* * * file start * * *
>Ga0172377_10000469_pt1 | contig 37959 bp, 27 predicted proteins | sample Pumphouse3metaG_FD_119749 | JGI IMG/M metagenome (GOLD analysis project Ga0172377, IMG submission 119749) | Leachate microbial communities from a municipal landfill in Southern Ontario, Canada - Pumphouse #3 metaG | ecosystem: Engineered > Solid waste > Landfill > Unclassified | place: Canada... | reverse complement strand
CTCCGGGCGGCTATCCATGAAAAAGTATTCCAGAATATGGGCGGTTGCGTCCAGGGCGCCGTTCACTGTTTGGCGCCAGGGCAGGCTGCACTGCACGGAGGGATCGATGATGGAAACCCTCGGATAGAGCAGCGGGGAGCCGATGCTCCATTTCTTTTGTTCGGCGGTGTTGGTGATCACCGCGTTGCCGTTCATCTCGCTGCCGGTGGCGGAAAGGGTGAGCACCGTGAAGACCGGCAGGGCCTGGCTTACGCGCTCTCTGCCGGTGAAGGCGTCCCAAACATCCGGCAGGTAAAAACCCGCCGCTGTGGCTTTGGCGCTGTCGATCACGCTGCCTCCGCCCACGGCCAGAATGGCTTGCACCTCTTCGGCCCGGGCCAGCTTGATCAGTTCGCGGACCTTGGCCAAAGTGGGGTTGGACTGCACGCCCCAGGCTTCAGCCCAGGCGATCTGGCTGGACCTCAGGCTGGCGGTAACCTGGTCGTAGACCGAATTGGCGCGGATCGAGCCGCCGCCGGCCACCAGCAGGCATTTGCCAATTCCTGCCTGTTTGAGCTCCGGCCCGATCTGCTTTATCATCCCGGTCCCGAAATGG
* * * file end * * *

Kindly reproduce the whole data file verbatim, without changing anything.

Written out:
>Ga0172377_10000469_pt1 | contig 37959 bp, 27 predicted proteins | sample Pumphouse3metaG_FD_119749 | JGI IMG/M metagenome (GOLD analysis project Ga0172377, IMG submission 119749) | Leachate microbial communities from a municipal landfill in Southern Ontario, Canada - Pumphouse #3 metaG | ecosystem: Engineered > Solid waste > Landfill > Unclassified | place: Canada... | reverse complement strand
CTCCGGGCGGCTATCCATGAAAAAGTATTCCAGAATATGGGCGGTTGCGTCCAGGGCGCCGTTCACTGTTTGGCGCCAGGGCAGGCTGCACTGCACGGAGGGATCGATGATGGAAACCCTCGGATAGAGCAGCGGGGAGCCGATGCTCCATTTCTTTTGTTCGGCGGTGTTGGTGATCACCGCGTTGCCGTTCATCTCGCTGCCGGTGGCGGAAAGGGTGAGCACCGTGAAGACCGGCAGGGCCTGGCTTACGCGCTCTCTGCCGGTGAAGGCGTCCCAAACATCCGGCAGGTAAAAACCCGCCGCTGTGGCTTTGGCGCTGTCGATCACGCTGCCTCCGCCCACGGCCAGAATGGCTTGCACCTCTTCGGCCCGGGCCAGCTTGATCAGTTCGCGGACCTTGGCCAAAGTGGGGTTGGACTGCACGCCCCAGGCTTCAGCCCAGGCGATCTGGCTGGACCTCAGGCTGGCGGTAACCTGGTCGTAGACCGAATTGGCGCGGATCGAGCCGCCGCCGGCCACCAGCAGGCATTTGCCAATTCCTGCCTGTTTGAGCTCCGGCCCGATCTGCTTTATCATCCCGGTCCCGAAATGG